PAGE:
Thursday, June 16, 2011

So what is self-esteem - part II.

Liking what you look like is another part. And this is where we quite often get confused and off the rails. Because our thoughts of self-acceptance get caught up in all the hoo-haa of what the media and the fashion industry particularly say we should look like. They aren't infallible you know. They can be wrong, and they are wrong most of the time.

Let's look at magazines. If women's magazines, both nationally and internationally are for ALL women, then why don't we see women of all ages, women of all colour, women of all shapes and sizes, pictured within those magazines pages on a regular basis. That is in every issue. Not only the occasional "special" issue that highlights fashion for the plus-size. How often do you see a section dealing with older women's issues? Makeup, hints on subtle enhancements to make a woman feel special - without having to diet or consult a cosmetic surgeon for a facelift or breast implants? 

Why when speaking with editors or features journalists at leading women's magazines, are we told that "well, our readers don't want to see ageing bodies, or overweight women - they'll get offended". Excuse me! Who's offended? Surely if women of all ages, colours, shapes and sizes were seen to be typical and "natural" and included within the pages of magazines of this type, then we'd all see ourselves for who and what we are and feel good about ourselves! Isn't that what the magazine is supposed to be all about in the first place?


  1. I've read both self-esteem posts now. I recently had something happen that made me realize how subtle an attack on one's self esteem can be. Or perhaps is is more like one's self-perception. After this happened, it didn't really damage my esteem, but did an amazing thing to my self perception, briefly.

    I went to a dermatologist that I haven't been to before. She came in, sat in front of me, and immediately started noting all my facial flaws. Skin condition, the way my skin changed color as we talked, asymmetrical face, artificial eye, and so on. She really did not need to discuss all that, it had nothing to do with the skin condition I was in there to see her about. To make sure of that, I later discussed it with my own doctor, who agreed.

    Anyway, by the time I walked out of there, I felt like I looked like qasimoto or something. I am not a vain person, but I did experience a shift in my self perception.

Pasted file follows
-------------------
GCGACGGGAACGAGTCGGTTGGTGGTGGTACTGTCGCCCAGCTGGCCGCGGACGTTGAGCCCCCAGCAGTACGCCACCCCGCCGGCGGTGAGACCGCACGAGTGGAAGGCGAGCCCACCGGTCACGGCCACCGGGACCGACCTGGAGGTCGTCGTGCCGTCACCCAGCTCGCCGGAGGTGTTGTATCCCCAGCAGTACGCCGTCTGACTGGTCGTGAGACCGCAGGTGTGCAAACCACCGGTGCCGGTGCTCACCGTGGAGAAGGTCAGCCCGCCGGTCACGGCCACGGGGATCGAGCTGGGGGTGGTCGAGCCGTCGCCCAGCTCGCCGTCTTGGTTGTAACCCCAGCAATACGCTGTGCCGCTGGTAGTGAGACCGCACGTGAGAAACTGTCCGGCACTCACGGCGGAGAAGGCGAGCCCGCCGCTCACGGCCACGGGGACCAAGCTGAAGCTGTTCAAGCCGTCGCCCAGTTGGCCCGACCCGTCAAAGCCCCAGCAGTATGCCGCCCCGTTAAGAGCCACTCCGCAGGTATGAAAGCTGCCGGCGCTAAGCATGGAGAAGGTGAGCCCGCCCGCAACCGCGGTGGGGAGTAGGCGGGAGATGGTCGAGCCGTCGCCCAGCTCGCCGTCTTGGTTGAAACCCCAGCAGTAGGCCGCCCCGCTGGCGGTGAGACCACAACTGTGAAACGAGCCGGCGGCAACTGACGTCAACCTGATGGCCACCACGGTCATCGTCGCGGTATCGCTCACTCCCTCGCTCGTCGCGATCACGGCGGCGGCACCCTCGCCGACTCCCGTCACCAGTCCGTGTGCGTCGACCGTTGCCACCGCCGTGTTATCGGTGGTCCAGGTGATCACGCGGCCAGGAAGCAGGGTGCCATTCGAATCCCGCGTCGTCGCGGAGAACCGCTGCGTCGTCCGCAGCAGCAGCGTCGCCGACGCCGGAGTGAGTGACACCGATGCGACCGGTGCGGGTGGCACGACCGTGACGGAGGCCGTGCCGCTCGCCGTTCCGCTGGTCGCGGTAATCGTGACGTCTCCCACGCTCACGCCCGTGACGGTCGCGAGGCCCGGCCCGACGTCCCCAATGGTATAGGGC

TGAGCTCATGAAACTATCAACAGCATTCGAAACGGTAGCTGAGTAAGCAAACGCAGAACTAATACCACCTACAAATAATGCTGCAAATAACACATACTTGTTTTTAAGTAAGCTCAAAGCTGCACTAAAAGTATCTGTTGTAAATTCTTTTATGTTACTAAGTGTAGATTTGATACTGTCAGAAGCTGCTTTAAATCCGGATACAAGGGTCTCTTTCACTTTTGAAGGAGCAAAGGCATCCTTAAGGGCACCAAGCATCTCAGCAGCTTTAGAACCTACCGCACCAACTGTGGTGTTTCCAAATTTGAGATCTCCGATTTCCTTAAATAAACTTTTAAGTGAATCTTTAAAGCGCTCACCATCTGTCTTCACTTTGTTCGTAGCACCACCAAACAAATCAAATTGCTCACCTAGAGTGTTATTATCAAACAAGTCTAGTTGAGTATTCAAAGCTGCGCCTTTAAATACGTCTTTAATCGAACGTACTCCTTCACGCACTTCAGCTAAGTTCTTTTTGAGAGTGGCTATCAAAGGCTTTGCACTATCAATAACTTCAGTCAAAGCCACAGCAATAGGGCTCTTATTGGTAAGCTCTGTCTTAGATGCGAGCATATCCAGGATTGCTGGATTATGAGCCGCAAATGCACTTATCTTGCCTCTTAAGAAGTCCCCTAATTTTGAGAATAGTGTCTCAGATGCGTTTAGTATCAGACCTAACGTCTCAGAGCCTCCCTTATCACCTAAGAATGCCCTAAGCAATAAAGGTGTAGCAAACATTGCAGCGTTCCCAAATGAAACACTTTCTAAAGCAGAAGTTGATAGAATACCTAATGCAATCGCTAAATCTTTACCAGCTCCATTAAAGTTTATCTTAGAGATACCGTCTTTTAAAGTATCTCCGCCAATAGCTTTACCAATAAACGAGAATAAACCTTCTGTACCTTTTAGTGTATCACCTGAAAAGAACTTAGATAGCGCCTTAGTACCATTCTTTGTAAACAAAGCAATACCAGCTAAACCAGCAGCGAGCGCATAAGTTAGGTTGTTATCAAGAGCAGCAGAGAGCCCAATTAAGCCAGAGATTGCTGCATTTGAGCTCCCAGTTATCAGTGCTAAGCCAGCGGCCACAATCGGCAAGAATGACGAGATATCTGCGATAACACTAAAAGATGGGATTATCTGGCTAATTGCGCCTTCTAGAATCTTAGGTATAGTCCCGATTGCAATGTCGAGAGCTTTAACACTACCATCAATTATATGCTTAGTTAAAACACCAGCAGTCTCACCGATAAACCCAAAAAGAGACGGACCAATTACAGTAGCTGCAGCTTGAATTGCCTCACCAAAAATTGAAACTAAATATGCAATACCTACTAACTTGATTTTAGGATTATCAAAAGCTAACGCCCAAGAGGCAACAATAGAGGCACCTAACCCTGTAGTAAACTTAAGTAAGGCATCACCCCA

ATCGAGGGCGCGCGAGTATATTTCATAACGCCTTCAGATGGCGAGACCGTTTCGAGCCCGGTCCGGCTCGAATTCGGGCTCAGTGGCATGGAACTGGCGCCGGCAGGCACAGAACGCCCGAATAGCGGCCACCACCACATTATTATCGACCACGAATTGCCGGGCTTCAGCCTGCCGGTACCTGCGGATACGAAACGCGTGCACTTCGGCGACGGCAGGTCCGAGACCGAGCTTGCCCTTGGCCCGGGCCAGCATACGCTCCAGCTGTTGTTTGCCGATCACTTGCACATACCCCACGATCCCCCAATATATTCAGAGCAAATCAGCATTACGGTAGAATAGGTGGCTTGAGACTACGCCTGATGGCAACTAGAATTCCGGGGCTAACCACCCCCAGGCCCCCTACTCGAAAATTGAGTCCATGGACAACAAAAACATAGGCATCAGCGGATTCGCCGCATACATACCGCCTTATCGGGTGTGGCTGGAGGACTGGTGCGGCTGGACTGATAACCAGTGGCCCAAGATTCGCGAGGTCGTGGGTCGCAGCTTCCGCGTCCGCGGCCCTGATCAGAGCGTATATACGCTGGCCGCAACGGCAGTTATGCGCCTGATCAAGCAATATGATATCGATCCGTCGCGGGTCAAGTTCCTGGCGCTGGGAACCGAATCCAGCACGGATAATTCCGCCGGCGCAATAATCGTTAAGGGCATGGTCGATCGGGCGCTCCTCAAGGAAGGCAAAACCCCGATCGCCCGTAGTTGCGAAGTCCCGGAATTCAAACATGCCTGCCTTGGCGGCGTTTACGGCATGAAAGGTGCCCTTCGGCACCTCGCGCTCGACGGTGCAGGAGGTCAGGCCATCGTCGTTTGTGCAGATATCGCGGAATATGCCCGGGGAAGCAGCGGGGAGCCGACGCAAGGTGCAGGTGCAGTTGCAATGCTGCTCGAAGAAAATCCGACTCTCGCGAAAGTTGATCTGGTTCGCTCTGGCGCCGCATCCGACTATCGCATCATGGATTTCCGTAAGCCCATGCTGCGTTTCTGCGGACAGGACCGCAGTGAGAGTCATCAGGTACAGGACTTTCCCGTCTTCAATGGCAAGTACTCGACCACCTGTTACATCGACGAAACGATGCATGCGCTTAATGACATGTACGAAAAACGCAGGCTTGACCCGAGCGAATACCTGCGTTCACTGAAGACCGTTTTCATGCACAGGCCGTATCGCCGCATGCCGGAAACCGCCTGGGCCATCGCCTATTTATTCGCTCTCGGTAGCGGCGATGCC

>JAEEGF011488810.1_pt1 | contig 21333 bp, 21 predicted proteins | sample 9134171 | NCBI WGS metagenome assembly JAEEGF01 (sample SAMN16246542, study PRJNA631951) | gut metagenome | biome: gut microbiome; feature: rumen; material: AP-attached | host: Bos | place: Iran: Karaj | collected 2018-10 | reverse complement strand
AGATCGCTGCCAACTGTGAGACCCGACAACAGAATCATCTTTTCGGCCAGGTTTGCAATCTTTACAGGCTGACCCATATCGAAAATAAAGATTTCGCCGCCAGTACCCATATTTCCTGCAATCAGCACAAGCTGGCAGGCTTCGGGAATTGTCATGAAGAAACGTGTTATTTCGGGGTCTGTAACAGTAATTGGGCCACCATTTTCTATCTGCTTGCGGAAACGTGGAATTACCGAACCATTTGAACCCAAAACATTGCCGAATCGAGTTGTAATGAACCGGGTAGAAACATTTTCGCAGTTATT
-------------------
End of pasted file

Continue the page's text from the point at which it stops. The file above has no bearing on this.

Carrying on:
We went shopping, had some coffee, and just did our day after that.

    Then we got back home a few hours later. I walked into the bathroom and caught a glimpse of myself in the mirror and was surprised to see myself looking just like myself! LOL No kidding, that one conversation shifted my perception, just like that.

    The point I think I'm trying to make is that we are bombarded from so many angles, magazines, attitudes, conversation, phrases in our language that color our perceptions and esteem. It's around us constantly.

    So, I think one wise thing to do is to somehow come to terms with all of it. Yes, try to change what we can change for the better. But since it is so incredibly pervasive in our society, we need to come to terms with it. We need to not worry about it to the degree that it affects our own esteem so very much.

    I have a mentally ill relative who called me a "disgusting, fat pig" the other day. When I was younger, that would have upset me. But today it only bothered me for her, had nothing at all to do with me or my own state of being. Yes, I'm fat, but that doesn't matter. She cannot touch me with words like that, because I know she's ill. And society can't often get to me like that, because I know it's wrong.

  2. Thank you for that Janet. In fact your post has given me more insights into how subtle (and not so subtle) attacks can be on our self esteem. It's so easy to "take on" other people's perceptions, even when we don't intend to. What I liked about your story was the fact that you went off, had some coffee and then "did your day" after that experience. Even moreso, that you looked in the mirror later that day and saw yourself as yourself! So often we lose sight of ourself! Thanks for reminding me.